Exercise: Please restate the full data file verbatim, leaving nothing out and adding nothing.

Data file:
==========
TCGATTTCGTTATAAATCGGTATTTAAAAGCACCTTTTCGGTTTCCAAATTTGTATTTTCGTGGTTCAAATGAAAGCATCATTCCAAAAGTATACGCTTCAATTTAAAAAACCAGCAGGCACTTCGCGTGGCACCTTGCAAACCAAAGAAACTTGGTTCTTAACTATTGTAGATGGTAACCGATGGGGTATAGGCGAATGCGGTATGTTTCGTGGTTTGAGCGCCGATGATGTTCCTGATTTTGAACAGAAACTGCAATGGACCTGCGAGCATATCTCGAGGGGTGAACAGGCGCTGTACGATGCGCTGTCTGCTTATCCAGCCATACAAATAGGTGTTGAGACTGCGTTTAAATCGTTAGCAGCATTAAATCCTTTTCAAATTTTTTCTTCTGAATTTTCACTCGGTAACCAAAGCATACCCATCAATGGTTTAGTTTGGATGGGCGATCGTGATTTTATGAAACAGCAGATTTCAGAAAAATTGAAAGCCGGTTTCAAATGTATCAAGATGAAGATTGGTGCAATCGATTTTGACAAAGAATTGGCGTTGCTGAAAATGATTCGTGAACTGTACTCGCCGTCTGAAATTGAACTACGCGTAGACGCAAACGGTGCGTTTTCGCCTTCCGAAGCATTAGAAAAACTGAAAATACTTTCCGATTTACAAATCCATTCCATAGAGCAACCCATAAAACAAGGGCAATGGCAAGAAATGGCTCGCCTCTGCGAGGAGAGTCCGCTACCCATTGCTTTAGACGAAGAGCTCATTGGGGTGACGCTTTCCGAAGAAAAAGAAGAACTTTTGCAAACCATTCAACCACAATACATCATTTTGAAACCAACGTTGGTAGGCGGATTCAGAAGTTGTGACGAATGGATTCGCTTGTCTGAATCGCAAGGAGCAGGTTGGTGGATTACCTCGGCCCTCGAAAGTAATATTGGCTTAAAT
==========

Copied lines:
TCGATTTCGTTATAAATCGGTATTTAAAAGCACCTTTTCGGTTTCCAAATTTGTATTTTCGTGGTTCAAATGAAAGCATCATTCCAAAAGTATACGCTTCAATTTAAAAAACCAGCAGGCACTTCGCGTGGCACCTTGCAAACCAAAGAAACTTGGTTCTTAACTATTGTAGATGGTAACCGATGGGGTATAGGCGAATGCGGTATGTTTCGTGGTTTGAGCGCCGATGATGTTCCTGATTTTGAACAGAAACTGCAATGGACCTGCGAGCATATCTCGAGGGGTGAACAGGCGCTGTACGATGCGCTGTCTGCTTATCCAGCCATACAAATAGGTGTTGAGACTGCGTTTAAATCGTTAGCAGCATTAAATCCTTTTCAAATTTTTTCTTCTGAATTTTCACTCGGTAACCAAAGCATACCCATCAATGGTTTAGTTTGGATGGGCGATCGTGATTTTATGAAACAGCAGATTTCAGAAAAATTGAAAGCCGGTTTCAAATGTATCAAGATGAAGATTGGTGCAATCGATTTTGACAAAGAATTGGCGTTGCTGAAAATGATTCGTGAACTGTACTCGCCGTCTGAAATTGAACTACGCGTAGACGCAAACGGTGCGTTTTCGCCTTCCGAAGCATTAGAAAAACTGAAAATACTTTCCGATTTACAAATCCATTCCATAGAGCAACCCATAAAACAAGGGCAATGGCAAGAAATGGCTCGCCTCTGCGAGGAGAGTCCGCTACCCATTGCTTTAGACGAAGAGCTCATTGGGGTGACGCTTTCCGAAGAAAAAGAAGAACTTTTGCAAACCATTCAACCACAATACATCATTTTGAAACCAACGTTGGTAGGCGGATTCAGAAGTTGTGACGAATGGATTCGCTTGTCTGAATCGCAAGGAGCAGGTTGGTGGATTACCTCGGCCCTCGAAAGTAATATTGGCTTAAAT